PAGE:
book.  If this item is selected, the client software must resort
    to a pure CSO nameserver protocol when it connects to the
    appropriate host.
    2.  A server can also point at a "search server" (returns a first
    character of '7').  Such servers may implement campus network (or
    subnet) wide searching capability.  The most common search servers
    maintain full-text indexes on the contents of text documents held
    by some subset of Gopher servers.  Such a "full-text search
    server" responds to client requests with a list of all documents
    that contain one or more words (the search criteria).  The client
    sends the server the selector string, a tab, and the search string
    (words to search for). If the selector string is empty, the client
    merely sends the search string.  The server returns the equivalent
    of a directory listing for documents matching the search criteria.
    Spaces between words are usually implied Boolean ANDs (although in
    different implementations or search types, this may not
    necessarily be true).
 The CSO addition exists for historical reasons: at time of design,
 the campus phone-book servers at the University of Minnesota used the
 CSO protocol and it seemed simplest to just engulf them.  The index-
 server is however very much a Gopher in spirit, albeit with a slight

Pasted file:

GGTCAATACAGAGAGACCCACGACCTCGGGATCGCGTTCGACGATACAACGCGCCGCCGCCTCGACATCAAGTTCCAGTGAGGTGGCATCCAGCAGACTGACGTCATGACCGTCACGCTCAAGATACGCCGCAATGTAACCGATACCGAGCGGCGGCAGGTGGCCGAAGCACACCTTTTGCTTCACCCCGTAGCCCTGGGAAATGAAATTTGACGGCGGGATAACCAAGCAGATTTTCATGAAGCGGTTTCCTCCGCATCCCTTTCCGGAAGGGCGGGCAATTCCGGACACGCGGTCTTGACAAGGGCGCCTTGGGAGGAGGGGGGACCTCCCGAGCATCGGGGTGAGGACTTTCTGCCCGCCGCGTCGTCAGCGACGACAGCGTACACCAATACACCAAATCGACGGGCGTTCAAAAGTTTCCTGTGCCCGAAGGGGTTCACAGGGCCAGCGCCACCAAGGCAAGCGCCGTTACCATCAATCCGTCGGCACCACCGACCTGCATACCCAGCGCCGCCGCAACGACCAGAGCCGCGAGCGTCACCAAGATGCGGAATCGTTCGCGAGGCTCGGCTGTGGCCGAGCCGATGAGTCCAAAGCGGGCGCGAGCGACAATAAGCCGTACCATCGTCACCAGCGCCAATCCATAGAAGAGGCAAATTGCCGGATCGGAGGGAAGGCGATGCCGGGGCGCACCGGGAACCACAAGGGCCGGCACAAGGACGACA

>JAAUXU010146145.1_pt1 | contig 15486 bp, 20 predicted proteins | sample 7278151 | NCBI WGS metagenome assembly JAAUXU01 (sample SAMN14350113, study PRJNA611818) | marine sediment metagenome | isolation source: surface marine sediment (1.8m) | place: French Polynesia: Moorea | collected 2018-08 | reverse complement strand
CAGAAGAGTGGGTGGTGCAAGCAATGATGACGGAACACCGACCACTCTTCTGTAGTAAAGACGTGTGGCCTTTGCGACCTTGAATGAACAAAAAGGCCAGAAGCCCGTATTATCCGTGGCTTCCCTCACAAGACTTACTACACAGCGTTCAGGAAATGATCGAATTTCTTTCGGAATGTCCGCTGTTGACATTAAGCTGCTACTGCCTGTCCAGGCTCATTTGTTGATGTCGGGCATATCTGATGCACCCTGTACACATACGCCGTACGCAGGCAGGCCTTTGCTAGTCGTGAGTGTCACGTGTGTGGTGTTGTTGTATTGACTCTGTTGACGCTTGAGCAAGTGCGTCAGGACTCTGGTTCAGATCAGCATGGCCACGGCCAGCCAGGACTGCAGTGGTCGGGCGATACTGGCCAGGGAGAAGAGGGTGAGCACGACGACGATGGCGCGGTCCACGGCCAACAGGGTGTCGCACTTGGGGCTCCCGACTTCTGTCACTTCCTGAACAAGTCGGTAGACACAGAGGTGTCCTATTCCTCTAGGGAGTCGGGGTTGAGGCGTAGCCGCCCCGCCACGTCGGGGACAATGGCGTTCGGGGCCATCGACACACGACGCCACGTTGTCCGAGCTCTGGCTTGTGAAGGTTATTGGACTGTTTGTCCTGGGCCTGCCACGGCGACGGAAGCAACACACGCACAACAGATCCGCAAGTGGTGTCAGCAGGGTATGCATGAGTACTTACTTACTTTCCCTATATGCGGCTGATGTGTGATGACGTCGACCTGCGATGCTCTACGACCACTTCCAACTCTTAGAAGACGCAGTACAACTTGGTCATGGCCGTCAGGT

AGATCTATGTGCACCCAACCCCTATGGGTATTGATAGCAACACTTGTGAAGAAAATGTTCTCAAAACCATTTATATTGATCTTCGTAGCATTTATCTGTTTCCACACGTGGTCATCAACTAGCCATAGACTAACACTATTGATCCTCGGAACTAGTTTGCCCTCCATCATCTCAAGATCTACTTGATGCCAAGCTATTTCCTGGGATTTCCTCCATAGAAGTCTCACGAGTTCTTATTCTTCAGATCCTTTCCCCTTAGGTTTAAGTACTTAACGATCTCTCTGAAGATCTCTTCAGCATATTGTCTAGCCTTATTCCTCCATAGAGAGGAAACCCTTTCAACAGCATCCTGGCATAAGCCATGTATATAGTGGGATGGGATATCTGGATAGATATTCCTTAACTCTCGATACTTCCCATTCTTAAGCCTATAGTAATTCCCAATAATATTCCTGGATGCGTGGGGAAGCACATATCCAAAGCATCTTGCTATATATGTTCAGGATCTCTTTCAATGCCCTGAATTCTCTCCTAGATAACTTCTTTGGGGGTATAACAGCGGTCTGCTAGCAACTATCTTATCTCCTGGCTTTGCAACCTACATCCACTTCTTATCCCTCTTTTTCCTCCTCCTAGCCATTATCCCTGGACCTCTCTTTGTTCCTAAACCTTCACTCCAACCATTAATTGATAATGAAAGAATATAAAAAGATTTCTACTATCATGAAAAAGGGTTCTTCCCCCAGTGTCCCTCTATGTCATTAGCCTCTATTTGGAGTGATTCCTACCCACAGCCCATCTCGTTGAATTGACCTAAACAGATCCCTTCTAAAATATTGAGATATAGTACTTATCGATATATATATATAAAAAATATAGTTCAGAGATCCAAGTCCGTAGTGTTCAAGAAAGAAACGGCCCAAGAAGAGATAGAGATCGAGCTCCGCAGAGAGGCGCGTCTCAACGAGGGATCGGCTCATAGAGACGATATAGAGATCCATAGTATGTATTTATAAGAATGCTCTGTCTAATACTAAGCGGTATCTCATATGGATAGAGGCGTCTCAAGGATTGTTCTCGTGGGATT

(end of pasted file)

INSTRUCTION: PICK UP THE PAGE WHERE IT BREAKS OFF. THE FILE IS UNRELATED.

twist in the meaning of the selector-string.  Index servers are a
 natural place to incorperate gateways to WAIS and WHOIS services.

3.7.1 Building CSO-servers

 A CSO Nameserver implementation for UNIX and associated documentation
 is available by anonymous ftp from uxa.cso.uiuc.edu.  We do not
 anticipate implementing it on other machines.

Anklesari, McCahill, Lindner, Johnson, Torrey & Alberti [Page 9] RFC 1436 Gopher March 1993

3.7.2 Building full-text search servers

 A full-text search server is a special-purpose server that knows
 about the Gopher scheme for retrieving documents.  These servers
 maintain a full-text index of the contents of plain text documents on
 Gopher servers in some specified domain.  A Gopher full-text search
 server was implemented using several NeXTstations because it was easy
 to take advantage of the full-text index/search engine built into the
 NeXT system software.  A search server for generic UNIX systems based
 on the public domain WAIS search engine, is also available and
 currently an optional part of the UNIX gopher server.  In addition,
 at least one implementation of the gopher server incorperates a
 gateway to WAIS servers by presenting the WAIS servers to gopherspace
 as full-text search servers.  The gopher<->WAIS gateway servers does